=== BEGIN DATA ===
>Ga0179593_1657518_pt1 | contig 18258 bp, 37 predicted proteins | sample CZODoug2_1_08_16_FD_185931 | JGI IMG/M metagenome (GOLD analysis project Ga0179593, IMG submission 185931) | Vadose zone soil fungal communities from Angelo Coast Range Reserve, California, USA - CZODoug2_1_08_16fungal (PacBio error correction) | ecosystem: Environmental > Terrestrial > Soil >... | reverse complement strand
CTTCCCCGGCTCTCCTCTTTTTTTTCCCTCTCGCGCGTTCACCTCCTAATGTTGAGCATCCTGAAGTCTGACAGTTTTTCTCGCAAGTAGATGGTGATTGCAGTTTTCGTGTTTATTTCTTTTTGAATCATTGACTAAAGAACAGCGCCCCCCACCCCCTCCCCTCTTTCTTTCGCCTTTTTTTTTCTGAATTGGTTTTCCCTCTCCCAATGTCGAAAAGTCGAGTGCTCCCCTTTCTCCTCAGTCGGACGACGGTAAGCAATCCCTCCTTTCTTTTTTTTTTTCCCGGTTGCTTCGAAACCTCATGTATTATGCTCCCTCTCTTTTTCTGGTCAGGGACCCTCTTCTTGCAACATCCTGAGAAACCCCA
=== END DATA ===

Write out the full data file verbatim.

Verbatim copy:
>Ga0179593_1657518_pt1 | contig 18258 bp, 37 predicted proteins | sample CZODoug2_1_08_16_FD_185931 | JGI IMG/M metagenome (GOLD analysis project Ga0179593, IMG submission 185931) | Vadose zone soil fungal communities from Angelo Coast Range Reserve, California, USA - CZODoug2_1_08_16fungal (PacBio error correction) | ecosystem: Environmental > Terrestrial > Soil >... | reverse complement strand
CTTCCCCGGCTCTCCTCTTTTTTTTCCCTCTCGCGCGTTCACCTCCTAATGTTGAGCATCCTGAAGTCTGACAGTTTTTCTCGCAAGTAGATGGTGATTGCAGTTTTCGTGTTTATTTCTTTTTGAATCATTGACTAAAGAACAGCGCCCCCCACCCCCTCCCCTCTTTCTTTCGCCTTTTTTTTTCTGAATTGGTTTTCCCTCTCCCAATGTCGAAAAGTCGAGTGCTCCCCTTTCTCCTCAGTCGGACGACGGTAAGCAATCCCTCCTTTCTTTTTTTTTTTCCCGGTTGCTTCGAAACCTCATGTATTATGCTCCCTCTCTTTTTCTGGTCAGGGACCCTCTTCTTGCAACATCCTGAGAAACCCCA